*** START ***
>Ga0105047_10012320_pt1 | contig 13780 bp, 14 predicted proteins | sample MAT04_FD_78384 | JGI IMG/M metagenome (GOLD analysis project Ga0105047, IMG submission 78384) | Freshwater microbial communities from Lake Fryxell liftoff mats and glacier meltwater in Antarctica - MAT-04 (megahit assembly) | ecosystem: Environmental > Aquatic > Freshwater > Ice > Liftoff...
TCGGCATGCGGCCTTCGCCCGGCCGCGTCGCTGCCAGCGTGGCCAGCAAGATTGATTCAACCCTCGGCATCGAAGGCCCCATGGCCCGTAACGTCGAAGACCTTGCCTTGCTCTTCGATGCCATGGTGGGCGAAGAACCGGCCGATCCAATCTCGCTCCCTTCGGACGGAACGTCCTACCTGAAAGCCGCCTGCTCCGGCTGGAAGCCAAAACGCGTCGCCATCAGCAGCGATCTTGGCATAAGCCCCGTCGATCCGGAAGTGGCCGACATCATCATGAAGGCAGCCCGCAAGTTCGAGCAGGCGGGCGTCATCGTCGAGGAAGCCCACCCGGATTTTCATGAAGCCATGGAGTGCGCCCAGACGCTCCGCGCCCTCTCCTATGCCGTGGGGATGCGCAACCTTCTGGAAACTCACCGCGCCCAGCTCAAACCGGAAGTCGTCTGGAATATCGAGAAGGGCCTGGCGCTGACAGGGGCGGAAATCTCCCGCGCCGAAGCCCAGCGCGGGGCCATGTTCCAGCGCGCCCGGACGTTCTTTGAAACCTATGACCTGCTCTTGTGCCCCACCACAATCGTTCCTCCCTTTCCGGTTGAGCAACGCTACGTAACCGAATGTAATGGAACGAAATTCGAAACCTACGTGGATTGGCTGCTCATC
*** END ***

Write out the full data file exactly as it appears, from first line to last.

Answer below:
>Ga0105047_10012320_pt1 | contig 13780 bp, 14 predicted proteins | sample MAT04_FD_78384 | JGI IMG/M metagenome (GOLD analysis project Ga0105047, IMG submission 78384) | Freshwater microbial communities from Lake Fryxell liftoff mats and glacier meltwater in Antarctica - MAT-04 (megahit assembly) | ecosystem: Environmental > Aquatic > Freshwater > Ice > Liftoff...
TCGGCATGCGGCCTTCGCCCGGCCGCGTCGCTGCCAGCGTGGCCAGCAAGATTGATTCAACCCTCGGCATCGAAGGCCCCATGGCCCGTAACGTCGAAGACCTTGCCTTGCTCTTCGATGCCATGGTGGGCGAAGAACCGGCCGATCCAATCTCGCTCCCTTCGGACGGAACGTCCTACCTGAAAGCCGCCTGCTCCGGCTGGAAGCCAAAACGCGTCGCCATCAGCAGCGATCTTGGCATAAGCCCCGTCGATCCGGAAGTGGCCGACATCATCATGAAGGCAGCCCGCAAGTTCGAGCAGGCGGGCGTCATCGTCGAGGAAGCCCACCCGGATTTTCATGAAGCCATGGAGTGCGCCCAGACGCTCCGCGCCCTCTCCTATGCCGTGGGGATGCGCAACCTTCTGGAAACTCACCGCGCCCAGCTCAAACCGGAAGTCGTCTGGAATATCGAGAAGGGCCTGGCGCTGACAGGGGCGGAAATCTCCCGCGCCGAAGCCCAGCGCGGGGCCATGTTCCAGCGCGCCCGGACGTTCTTTGAAACCTATGACCTGCTCTTGTGCCCCACCACAATCGTTCCTCCCTTTCCGGTTGAGCAACGCTACGTAACCGAATGTAATGGAACGAAATTCGAAACCTACGTGGATTGGCTGCTCATC